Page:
AUBURN — A judge has denied a Lewiston man’s bid for a new murder trial.

Buddy Robinson, 32, appeared in Androscoggin County Superior Court last week where his attorneys argued he should be given a new trial because the prosecutor improperly influenced the jury to convict him.

Justice MaryGay Kennedy wrote in a nine-page decision Wednesday that defense attorney Adam Sherman hadn’t met the burden of demonstrating that then-Assistant Attorney General Andrew Benson’s conduct during closing arguments at the trial caused “a harmful prejudicial error such that substantial justice has not been done.”

Kennedy wrote that it is “highly probable that the jury’s determination was unaffected by the prosecutor’s conduct.”

Robinson was convicted in the 2011 beating and drowning of 22-year-old Christiana Fesmire, who lived downstairs from his Highland Avenue apartment. Robinson was sentenced in October to 55 years in prison.

A direct appeal of Robinson’s conviction to the Maine Supreme Judicial Court is pending.

Sherman presented two witnesses who said Benson had gestured inappropriately while defense attorney Edward “Ted” Dilworth III was facing the jury and had his side or back to Benson, who was seated.

The testimony of one of the witnesses, defense attorney Maurice Porter, was “unreliable,” according to a footnote in Kennedy’s decision.

Porter had written an affidavit that was included in Sherman’s motion for a new trial. In that affidavit, Porter had described seeing and hearing Benson ridicule Dilworth during his questioning of witnesses. Porter testified last week that he had been wrong in his recollection. He also said under oath that his memory was “terrible.”

By contrast, Kennedy found the testimony of defense attorney Jason Dionne to be “forthright.” Dionne said he watched the closing arguments with a good view of Benson. Dilworth used a small wooden box as a prop as he stood facing jurors. He fished slips of paper from the box and read the lines printed on them, aimed at highlighting testimony and evidence from the trial that Dilworth believed raised doubt about the state’s case against Robinson.

Dionne said he remembered Dilworth posing a question to the jury that referenced a family reunion Fesmire had planned to attend. Dilworth had asked the jury rhetorically which of the suspects in the case would have known about the event. Dionne testified that Benson had responded by leaning back slightly in his chair, turning his head in Robinson’s direction and pointing casually at the defendant. At the same time, Benson silently mouthed the words: “He did” or “He did it,” according to Dionne’s testimony.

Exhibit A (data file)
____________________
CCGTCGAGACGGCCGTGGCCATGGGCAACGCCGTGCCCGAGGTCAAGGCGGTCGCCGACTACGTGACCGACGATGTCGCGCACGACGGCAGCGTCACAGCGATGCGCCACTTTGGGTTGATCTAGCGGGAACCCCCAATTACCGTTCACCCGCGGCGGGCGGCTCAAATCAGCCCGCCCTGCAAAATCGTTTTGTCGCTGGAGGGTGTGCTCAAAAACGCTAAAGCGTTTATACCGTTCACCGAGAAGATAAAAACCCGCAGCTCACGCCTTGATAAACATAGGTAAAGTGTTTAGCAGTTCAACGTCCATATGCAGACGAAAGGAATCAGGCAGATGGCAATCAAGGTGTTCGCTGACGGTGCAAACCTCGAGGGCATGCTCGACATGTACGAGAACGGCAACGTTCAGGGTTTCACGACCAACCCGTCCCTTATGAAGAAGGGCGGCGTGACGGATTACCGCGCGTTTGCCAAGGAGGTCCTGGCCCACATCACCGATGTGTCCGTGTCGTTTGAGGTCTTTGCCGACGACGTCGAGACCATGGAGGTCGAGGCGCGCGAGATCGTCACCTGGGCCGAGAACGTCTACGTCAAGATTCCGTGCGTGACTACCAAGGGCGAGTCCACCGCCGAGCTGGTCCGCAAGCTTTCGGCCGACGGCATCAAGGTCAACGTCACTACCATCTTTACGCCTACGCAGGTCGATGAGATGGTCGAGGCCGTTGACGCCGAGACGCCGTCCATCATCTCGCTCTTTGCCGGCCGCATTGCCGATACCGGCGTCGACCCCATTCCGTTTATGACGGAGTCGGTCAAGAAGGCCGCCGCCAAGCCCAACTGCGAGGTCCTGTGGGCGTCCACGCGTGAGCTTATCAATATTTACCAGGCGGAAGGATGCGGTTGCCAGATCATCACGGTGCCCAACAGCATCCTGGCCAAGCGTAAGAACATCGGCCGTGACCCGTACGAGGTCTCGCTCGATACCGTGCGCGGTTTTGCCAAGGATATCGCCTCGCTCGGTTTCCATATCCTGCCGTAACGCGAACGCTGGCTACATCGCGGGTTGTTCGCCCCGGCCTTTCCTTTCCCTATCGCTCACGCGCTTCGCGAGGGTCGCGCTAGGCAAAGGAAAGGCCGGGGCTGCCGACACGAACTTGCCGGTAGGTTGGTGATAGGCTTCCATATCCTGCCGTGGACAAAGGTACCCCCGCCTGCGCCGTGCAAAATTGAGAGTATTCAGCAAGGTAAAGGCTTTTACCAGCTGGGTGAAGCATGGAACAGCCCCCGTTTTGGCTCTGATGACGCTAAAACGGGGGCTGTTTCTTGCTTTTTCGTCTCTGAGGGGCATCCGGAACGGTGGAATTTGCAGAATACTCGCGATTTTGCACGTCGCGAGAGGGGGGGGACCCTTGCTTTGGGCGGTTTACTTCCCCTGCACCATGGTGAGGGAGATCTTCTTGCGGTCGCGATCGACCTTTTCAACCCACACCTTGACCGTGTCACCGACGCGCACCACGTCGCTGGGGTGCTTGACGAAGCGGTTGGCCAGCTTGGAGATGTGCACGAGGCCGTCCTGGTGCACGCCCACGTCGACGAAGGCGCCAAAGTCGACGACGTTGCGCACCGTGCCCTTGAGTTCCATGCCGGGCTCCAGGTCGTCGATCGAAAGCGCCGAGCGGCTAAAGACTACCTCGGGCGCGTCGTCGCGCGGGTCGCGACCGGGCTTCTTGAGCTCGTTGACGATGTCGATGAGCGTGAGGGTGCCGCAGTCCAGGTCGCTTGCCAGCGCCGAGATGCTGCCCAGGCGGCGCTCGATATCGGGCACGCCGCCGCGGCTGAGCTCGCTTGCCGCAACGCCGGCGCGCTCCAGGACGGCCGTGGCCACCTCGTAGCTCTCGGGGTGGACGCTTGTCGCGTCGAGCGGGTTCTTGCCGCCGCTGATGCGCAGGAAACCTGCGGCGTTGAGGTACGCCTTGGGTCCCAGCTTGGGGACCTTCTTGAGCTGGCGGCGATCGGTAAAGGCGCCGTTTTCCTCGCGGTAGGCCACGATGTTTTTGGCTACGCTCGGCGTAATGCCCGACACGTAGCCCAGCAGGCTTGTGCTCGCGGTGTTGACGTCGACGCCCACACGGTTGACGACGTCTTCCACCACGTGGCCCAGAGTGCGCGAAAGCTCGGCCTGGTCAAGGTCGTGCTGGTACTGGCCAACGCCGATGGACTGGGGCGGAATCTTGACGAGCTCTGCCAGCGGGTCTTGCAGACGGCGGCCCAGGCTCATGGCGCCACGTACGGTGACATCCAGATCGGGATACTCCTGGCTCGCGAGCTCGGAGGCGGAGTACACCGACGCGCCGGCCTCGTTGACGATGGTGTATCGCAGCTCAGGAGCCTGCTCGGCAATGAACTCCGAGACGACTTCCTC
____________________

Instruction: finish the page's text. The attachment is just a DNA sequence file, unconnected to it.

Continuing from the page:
Dionne said he saw five jurors turn their heads at that moment and watch Benson.

Kennedy, who presided over the trial, wrote that she hadn’t observed Benson gesturing or mouthing any words during the closing arguments.

“In fact, at the beginning of jury instructions, the court thanked both … (attorneys) for their professional conduct and their courtesy to each other and to the court throughout this trial,” Kennedy wrote.

None of the state’s witnesses, including a Maine State Police detective who sat next to Benson during closing arguments, said they remembered seeing Benson gesture or mouth words inappropriately during closing arguments.

Despite her confidence in Dionne’s “veracity,” Kennedy wrote, “It is possible the discrepancies among Mr. Dionne’s recollection, those of state’s witnesses and the court’s overall impressions and observations at trial are simply examples of several individuals witnessing an incident, but hearing and seeing it differently.

If Benson had behaved as Dionne recalled, that behavior would have been improper, Kennedy wrote. But, she concluded that it was “highly improbable” that it would have affected the jury “at that late stage of the proceedings.”

Kennedy also wrote in her decision that she instructed the jury after closing arguments to focus on the evidence presented at trial — testimony and physical evidence. Their recollection of that evidence and the perspective they developed during deliberations was what counted, she told the jury. What the opposing lawyers said during trial was not evidence, she said.

Deputy Attorney General Bill Stokes, who argued against the motion for a new trial, said Thursday that he believed Kennedy’s decision was well-reasoned and “pretty thorough.”

[email protected]

Only subscribers are eligible to post comments. Please subscribe or to participate in the conversation. Here’s why.

Use the form below to reset your password. When you've submitted your account email, we will send an email with a reset code.